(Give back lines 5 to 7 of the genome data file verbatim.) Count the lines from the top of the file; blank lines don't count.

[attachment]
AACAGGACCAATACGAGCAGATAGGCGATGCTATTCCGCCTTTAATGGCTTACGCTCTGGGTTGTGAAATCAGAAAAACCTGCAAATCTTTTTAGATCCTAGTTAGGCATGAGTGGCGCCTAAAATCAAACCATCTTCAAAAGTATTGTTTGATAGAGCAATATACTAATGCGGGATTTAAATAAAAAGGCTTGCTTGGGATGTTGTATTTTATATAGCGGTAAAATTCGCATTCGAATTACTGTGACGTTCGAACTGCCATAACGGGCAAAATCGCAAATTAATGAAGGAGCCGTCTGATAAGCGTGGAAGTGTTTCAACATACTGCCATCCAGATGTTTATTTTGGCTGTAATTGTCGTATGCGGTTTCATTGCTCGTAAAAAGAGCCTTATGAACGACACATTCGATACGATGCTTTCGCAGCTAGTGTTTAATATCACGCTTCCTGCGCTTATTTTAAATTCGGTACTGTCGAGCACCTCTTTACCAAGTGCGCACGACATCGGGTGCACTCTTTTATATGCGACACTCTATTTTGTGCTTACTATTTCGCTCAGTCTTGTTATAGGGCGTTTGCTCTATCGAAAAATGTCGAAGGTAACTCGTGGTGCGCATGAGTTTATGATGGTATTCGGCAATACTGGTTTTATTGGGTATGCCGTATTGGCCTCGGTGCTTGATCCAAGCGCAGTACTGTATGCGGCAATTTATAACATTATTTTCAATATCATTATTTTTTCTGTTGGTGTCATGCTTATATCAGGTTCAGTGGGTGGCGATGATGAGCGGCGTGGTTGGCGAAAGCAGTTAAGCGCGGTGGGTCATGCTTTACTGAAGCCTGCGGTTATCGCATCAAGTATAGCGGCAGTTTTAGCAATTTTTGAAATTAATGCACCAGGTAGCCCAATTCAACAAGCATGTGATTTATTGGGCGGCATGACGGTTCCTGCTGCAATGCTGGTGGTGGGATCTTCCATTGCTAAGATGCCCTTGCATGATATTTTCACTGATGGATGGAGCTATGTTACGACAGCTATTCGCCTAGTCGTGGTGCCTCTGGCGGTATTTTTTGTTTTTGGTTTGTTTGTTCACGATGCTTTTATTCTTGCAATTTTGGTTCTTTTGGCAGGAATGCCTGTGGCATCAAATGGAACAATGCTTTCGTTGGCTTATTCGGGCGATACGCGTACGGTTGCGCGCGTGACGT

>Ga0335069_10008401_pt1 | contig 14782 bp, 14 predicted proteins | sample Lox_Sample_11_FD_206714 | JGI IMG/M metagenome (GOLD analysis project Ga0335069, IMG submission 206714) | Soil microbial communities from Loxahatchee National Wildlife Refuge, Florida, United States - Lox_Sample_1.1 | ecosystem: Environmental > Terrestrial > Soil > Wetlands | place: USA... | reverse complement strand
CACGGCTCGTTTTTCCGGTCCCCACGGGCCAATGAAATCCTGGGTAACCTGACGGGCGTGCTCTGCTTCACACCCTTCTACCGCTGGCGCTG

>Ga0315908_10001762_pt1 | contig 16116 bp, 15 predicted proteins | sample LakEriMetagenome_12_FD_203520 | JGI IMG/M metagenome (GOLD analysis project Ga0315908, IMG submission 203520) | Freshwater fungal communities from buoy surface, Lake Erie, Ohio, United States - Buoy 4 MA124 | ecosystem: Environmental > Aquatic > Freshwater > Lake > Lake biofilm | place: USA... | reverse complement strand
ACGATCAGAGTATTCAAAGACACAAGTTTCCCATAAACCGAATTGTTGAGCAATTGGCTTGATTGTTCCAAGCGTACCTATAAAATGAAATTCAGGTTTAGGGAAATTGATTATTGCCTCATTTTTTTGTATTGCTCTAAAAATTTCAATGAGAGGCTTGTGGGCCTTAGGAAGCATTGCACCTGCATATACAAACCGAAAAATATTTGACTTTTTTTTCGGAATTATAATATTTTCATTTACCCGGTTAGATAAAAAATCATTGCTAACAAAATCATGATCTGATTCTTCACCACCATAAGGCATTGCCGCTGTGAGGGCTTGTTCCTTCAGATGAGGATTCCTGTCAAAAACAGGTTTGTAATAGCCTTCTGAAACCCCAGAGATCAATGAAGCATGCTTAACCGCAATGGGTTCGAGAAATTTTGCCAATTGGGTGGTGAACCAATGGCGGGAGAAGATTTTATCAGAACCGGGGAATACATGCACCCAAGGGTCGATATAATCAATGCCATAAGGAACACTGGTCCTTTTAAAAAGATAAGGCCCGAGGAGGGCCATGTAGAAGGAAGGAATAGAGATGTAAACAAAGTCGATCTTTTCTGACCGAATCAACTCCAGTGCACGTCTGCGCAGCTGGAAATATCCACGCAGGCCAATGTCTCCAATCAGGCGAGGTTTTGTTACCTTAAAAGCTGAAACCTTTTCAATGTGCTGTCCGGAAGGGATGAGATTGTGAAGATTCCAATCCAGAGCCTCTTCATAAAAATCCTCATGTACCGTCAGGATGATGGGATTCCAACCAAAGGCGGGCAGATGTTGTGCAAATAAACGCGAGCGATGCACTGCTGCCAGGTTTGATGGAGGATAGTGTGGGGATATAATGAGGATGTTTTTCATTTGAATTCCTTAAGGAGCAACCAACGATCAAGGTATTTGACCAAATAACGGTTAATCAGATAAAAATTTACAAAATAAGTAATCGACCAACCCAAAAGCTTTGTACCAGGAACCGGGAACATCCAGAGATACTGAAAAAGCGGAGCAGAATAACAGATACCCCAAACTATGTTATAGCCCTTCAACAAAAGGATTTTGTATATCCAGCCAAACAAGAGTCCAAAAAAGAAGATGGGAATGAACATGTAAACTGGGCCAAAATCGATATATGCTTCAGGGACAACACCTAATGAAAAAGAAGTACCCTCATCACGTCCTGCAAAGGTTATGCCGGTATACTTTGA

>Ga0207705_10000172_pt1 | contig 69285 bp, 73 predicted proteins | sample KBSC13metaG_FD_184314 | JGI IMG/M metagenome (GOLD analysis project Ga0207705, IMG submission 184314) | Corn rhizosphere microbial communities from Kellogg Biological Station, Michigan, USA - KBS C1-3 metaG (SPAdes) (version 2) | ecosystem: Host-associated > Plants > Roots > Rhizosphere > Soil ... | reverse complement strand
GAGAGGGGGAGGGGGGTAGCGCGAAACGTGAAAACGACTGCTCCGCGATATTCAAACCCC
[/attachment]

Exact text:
ACGATCAGAGTATTCAAAGACACAAGTTTCCCATAAACCGAATTGTTGAGCAATTGGCTTGATTGTTCCAAGCGTACCTATAAAATGAAATTCAGGTTTAGGGAAATTGATTATTGCCTCATTTTTTTGTATTGCTCTAAAAATTTCAATGAGAGGCTTGTGGGCCTTAGGAAGCATTGCACCTGCATATACAAACCGAAAAATATTTGACTTTTTTTTCGGAATTATAATATTTTCATTTACCCGGTTAGATAAAAAATCATTGCTAACAAAATCATGATCTGATTCTTCACCACCATAAGGCATTGCCGCTGTGAGGGCTTGTTCCTTCAGATGAGGATTCCTGTCAAAAACAGGTTTGTAATAGCCTTCTGAAACCCCAGAGATCAATGAAGCATGCTTAACCGCAATGGGTTCGAGAAATTTTGCCAATTGGGTGGTGAACCAATGGCGGGAGAAGATTTTATCAGAACCGGGGAATACATGCACCCAAGGGTCGATATAATCAATGCCATAAGGAACACTGGTCCTTTTAAAAAGATAAGGCCCGAGGAGGGCCATGTAGAAGGAAGGAATAGAGATGTAAACAAAGTCGATCTTTTCTGACCGAATCAACTCCAGTGCACGTCTGCGCAGCTGGAAATATCCACGCAGGCCAATGTCTCCAATCAGGCGAGGTTTTGTTACCTTAAAAGCTGAAACCTTTTCAATGTGCTGTCCGGAAGGGATGAGATTGTGAAGATTCCAATCCAGAGCCTCTTCATAAAAATCCTCATGTACCGTCAGGATGATGGGATTCCAACCAAAGGCGGGCAGATGTTGTGCAAATAAACGCGAGCGATGCACTGCTGCCAGGTTTGATGGAGGATAGTGTGGGGATATAATGAGGATGTTTTTCATTTGAATTCCTTAAGGAGCAACCAACGATCAAGGTATTTGACCAAATAACGGTTAATCAGATAAAAATTTACAAAATAAGTAATCGACCAACCCAAAAGCTTTGTACCAGGAACCGGGAACATCCAGAGATACTGAAAAAGCGGAGCAGAATAACAGATACCCCAAACTATGTTATAGCCCTTCAACAAAAGGATTTTGTATATCCAGCCAAACAAGAGTCCAAAAAAGAAGATGGGAATGAACATGTAAACTGGGCCAAAATCGATATATGCTTCAGGGACAACACCTAATGAAAAAGAAGTACCCTCATCACGTCCTGCAAAGGTTATGCCGGTATACTTTGA

>Ga0207705_10000172_pt1 | contig 69285 bp, 73 predicted proteins | sample KBSC13metaG_FD_184314 | JGI IMG/M metagenome (GOLD analysis project Ga0207705, IMG submission 184314) | Corn rhizosphere microbial communities from Kellogg Biological Station, Michigan, USA - KBS C1-3 metaG (SPAdes) (version 2) | ecosystem: Host-associated > Plants > Roots > Rhizosphere > Soil ... | reverse complement strand
GAGAGGGGGAGGGGGGTAGCGCGAAACGTGAAAACGACTGCTCCGCGATATTCAAACCCC